Poetry

Nikki Giovanni
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Nikki Giovanni

Nikki Giovanni speaking at Emory 2008
Born June 7, 1943 (age 70)
Knoxville, Tennessee
Occupation writer, poet, activist
Nationality United States
Period 1960s–present
http://www.nikki-giovanni.com
Yolande Cornelia “Nikki” Giovanni Jr.[1] (born June 7, 1943) is an American writer, commentator, activist, and educator. She is currently a distinguished professor of English at Virginia Tech.

Life and work

Nikki Giovanni was born in Knoxville, Tennessee, to Yolande Cornelia, Sr. and Jones “Gus” Giovanni. She grew up in Lincoln Heights, a suburb of Cincinnati, Ohio, and in 1960 began her studies at Fisk University in Nashville, Tennessee, her grandfather’s alma mater. She graduated in 1967 with honors, receiving a B.A. in history. Afterward she went on to attend the University of Pennsylvania and Columbia University.

In 1969 Giovanni began teaching at Livingston College of Rutgers University, and since 1987, she has taught writing and literature at Virginia Tech, where she is a University Distinguished Professor. She has received nineteen honorary doctorates and other awards, including “Woman of the Year” awards from three different magazines as well as the key to several different cities.[citation needed] She is a member of the Order of the Eastern Star (PHA), and an Honorary Member of Delta Sigma Theta sorority.

Giovanni ca. 1980
Giovanni taught the Virginia Tech shooter Seung-Hui Cho in a poetry class. She described him as “mean” and “menacing”, when she approached the department chair to have Cho taken out of her class, and said she was willing to resign rather than continue teaching him.[2] She stated that, upon hearing of the shooting, she immediately suspected that Cho might be the shooter.[2] On April 16, 2007, at the Virginia Tech Convocation commemorating the April 16 Virginia Tech massacre, Giovanni closed the ceremony with a chant poem, intoning:

“ We know we did nothing to deserve it. But neither does a child in Africa dying of AIDS. Neither do the invisible children walking the night awake to avoid being captured by a rogue army. Neither does the baby elephant watching his community being devastated for ivory. Neither does the Mexican child looking for fresh water…We are Virginia Tech…We will prevail.[3]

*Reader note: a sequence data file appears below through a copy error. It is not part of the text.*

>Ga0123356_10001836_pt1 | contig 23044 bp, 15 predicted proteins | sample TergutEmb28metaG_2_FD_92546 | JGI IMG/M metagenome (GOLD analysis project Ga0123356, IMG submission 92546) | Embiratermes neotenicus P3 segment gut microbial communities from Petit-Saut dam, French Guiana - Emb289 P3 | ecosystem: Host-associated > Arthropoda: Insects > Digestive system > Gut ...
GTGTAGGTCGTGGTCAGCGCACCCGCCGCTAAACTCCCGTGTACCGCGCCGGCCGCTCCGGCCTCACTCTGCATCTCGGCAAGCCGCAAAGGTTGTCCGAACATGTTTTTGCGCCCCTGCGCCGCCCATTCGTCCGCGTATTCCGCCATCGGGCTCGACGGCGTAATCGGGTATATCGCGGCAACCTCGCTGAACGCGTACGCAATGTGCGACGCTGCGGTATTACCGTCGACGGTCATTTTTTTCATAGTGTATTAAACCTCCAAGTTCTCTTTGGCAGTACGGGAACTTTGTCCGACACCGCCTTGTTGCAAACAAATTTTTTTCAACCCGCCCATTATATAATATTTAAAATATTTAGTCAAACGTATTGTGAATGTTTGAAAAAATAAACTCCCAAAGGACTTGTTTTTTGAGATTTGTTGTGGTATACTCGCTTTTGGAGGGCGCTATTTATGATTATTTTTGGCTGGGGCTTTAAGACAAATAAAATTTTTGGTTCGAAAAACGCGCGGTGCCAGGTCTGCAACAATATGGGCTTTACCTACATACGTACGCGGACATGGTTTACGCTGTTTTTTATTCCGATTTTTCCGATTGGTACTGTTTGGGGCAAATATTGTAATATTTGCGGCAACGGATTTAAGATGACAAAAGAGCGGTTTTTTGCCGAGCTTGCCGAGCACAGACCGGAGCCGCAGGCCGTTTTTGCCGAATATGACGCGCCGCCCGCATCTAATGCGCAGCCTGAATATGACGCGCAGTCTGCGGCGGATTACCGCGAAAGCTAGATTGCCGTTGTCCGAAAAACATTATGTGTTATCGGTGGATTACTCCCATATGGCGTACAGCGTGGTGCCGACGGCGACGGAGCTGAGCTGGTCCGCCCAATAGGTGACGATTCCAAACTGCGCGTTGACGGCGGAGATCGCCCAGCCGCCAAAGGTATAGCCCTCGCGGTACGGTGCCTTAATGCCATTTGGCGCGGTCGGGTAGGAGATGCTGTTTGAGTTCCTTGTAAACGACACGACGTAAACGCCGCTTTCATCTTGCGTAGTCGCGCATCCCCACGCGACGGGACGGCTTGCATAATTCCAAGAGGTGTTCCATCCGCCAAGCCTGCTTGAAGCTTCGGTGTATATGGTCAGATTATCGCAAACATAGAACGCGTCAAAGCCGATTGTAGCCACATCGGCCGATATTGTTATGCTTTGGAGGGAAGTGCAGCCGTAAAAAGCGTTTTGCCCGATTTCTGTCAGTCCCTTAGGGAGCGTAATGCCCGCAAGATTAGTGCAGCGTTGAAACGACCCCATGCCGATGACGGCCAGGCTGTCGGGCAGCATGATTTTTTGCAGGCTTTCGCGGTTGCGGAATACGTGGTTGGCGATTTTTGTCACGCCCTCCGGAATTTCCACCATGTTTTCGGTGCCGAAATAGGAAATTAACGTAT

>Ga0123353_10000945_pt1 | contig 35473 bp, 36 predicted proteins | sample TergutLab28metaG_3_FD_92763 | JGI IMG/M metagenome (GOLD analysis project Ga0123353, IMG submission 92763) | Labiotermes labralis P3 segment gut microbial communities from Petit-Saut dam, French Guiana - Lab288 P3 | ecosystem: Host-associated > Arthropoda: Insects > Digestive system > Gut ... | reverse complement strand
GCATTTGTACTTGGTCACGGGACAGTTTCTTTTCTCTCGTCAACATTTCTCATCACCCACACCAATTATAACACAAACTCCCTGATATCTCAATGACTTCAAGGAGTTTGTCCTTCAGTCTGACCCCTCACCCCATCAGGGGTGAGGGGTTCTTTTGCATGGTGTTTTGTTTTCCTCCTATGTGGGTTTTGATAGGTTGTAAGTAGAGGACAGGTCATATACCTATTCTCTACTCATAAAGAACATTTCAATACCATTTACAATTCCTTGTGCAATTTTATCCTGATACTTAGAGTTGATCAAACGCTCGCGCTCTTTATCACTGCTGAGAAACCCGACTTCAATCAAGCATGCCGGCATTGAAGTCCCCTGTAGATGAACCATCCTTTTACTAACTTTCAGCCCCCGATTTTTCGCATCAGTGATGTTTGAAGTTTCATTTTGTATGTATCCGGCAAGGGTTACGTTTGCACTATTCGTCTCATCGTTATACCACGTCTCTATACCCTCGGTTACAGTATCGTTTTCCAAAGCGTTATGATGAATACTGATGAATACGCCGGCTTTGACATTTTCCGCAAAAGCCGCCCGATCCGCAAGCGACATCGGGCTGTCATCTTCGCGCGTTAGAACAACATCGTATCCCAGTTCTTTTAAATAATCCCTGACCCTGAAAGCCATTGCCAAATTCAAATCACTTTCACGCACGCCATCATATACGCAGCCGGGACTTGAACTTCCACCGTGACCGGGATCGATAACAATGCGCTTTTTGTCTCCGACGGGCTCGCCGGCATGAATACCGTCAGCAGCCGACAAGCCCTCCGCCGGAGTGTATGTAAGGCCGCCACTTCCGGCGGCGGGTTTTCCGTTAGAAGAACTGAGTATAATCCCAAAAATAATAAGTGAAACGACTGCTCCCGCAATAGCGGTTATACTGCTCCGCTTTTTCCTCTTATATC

I absolutely positively love this woman she is my kind of writer I feel a lot of her work she is awesome man.

Def Poetry
Def Poetry, also known as Russell Simmons Presents Def Poetry or Def Poetry Jam, which was co-founded by Bruce George, Danny Simmons and Deborah Pointer, is an HBO television series produced by hip-hop music entrepreneur Russell Simmons. The series presents performances by established spoken word poets, as well as up-and-coming ones. Well-known actors and musicians will often surprise the audience by showing up to recite their own original poems. The show is hosted by Mos Def. Def Poetry is a spin-off of Def Comedy Jam. As he did on Def Comedy, Simmons appears at the end of every episode to thank the audience.

The series included historical legendary poets such as, The Last Poets, Nikki Giovanni, Amiri Baraka and Sonya Sanchez. It also featured poets, Saul Williams, Grammy Award Winning J. Ivy, Jessica Care-Moore and Lemon. Though technically not a poetry slam, Def Poetry has become heavily associated with the poetry slam movement, and utilizes many of poetry slam’s best known poets, including National Poetry Slam champions such as Beau Sia, Taylor Mali, Big Poppa E, Mayda del Valle, Mike Mcgee, Alix Olson and Rives, among others. Even poets who are critical of the poetry slam, such as John S. Hall, have acknowledged slam’s influence on the show. In a 2005 interview, Hall was quoted as saying,

“ It’s true that I was on Def Poetry even though I’ve never slammed. I’m probably the only person to be on there who hasn’t slammed. And I think most people on Def Poetry have won slams or done well in slams. And, all of them, except the special guest stars, the celebrities, are writing slam poems and performing slam poems on Def Poetry, so to me, Def Poetry is still extremely slam-informed, and I think it will probably always be. What they say about Def Poetry is that it wants to bring an urban feel. And to me, they don’t mean black or Latino, or non-white. What they really mean is, a rhythm of poetry that comes out of the Nuyorican Poets Cafe, that came out of the slams.[1] ”
In a 2005 interview, Bob Holman, who founded the Nuyorican Poets Cafe’s poetry slam and appeared on Season 4 of the show, applauded Def Poetry, noting,